We persist far too often in the belief that we can control or end opposing ideas we deem evil through our overwhelming military power rather than dealing with international conflicts by nonviolent methods. Despite the growing realization that all beings deserve respect, and that the mass killing of civilians in war is unacceptable, even when classified as “collateral damage,” it is still possible to win support for intense military violence if the case for war is presented with sufficient arguments and “facts” to bolster the image of a fearful enemy.

There is nothing new in the way governments and their leaders use simple psychology tactics to bring the public on board when they believe it is in their interest to do so. At the Nuremberg trials after the end of World War II, Hermann Goering, a high-ranking Nazi official in Germany, stated: “It is always a simple matter to drag the people along, whether it is a democracy, or a fascist dictatorship, or a parliament, or a communist dictatorship. Voice or no voice, the people can always be brought to the bidding of their leaders. That is easy. All you have to tell them is that they are being attacked and denounce the peacemakers for lack of patriotism and exposing the country to danger. It works the same in any country.”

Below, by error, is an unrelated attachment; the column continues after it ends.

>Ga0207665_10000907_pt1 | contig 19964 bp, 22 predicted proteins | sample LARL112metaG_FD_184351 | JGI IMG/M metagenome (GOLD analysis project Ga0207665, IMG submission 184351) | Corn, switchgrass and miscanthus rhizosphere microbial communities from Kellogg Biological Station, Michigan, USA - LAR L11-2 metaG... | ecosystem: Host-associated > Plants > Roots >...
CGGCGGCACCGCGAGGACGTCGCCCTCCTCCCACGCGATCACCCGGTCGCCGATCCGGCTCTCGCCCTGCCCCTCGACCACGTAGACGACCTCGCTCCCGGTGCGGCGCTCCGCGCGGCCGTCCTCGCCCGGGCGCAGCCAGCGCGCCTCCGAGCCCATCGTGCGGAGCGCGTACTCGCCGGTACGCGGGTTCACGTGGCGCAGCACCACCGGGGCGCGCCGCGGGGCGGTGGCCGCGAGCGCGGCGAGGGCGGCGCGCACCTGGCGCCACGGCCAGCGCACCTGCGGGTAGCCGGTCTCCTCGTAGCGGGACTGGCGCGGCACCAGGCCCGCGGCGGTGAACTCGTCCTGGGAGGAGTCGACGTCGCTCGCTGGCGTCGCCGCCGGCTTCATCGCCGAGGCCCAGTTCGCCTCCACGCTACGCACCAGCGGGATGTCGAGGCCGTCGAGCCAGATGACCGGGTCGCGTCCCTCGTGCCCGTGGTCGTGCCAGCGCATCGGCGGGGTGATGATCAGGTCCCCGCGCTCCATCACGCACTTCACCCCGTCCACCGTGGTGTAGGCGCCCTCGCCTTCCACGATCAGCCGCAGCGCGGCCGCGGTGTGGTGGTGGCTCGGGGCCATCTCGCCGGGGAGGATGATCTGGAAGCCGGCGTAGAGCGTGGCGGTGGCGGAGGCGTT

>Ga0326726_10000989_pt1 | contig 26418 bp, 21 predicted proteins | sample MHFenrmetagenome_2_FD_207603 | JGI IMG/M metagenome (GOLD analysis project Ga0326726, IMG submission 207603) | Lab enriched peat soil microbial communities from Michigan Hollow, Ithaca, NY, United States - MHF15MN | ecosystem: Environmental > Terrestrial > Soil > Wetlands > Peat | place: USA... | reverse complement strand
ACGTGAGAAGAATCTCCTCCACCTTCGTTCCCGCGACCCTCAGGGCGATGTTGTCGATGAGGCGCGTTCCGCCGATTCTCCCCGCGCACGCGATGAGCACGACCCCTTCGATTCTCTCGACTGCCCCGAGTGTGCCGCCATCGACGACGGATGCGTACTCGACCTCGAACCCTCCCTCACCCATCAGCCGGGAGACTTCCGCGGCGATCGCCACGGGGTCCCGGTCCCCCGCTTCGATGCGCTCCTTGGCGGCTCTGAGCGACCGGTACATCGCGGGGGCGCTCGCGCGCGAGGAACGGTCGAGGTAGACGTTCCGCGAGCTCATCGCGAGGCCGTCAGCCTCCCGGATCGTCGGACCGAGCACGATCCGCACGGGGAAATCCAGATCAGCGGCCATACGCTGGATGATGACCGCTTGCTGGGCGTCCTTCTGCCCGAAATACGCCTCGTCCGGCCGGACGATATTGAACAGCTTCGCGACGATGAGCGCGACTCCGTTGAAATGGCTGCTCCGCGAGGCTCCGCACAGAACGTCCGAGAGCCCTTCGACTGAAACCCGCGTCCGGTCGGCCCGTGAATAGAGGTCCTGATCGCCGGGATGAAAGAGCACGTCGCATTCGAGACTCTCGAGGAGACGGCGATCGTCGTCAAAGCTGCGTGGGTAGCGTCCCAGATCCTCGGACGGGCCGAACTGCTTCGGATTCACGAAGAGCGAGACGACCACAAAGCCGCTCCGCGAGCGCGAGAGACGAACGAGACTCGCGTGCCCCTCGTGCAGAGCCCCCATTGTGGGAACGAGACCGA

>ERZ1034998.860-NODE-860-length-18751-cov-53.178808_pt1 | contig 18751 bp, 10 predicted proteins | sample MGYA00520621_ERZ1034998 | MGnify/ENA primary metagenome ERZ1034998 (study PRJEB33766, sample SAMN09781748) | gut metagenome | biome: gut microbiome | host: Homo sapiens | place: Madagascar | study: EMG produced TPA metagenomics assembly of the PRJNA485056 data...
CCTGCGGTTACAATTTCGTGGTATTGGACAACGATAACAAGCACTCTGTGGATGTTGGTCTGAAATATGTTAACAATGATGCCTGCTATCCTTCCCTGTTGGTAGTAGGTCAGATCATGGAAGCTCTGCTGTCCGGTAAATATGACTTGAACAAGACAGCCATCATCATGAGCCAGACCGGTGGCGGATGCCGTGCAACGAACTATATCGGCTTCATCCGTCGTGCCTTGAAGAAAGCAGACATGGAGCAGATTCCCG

There is something very strange and troubling when the world’s foremost military power; the only nation to possess thousands of nuclear bombs, nuclear weaponry, missiles; the only nation to have actually used atomic bombs on a civilian population, demands the total disarmament of a small, devastated nation under threat of pulverizing that nation into total submission and regime change.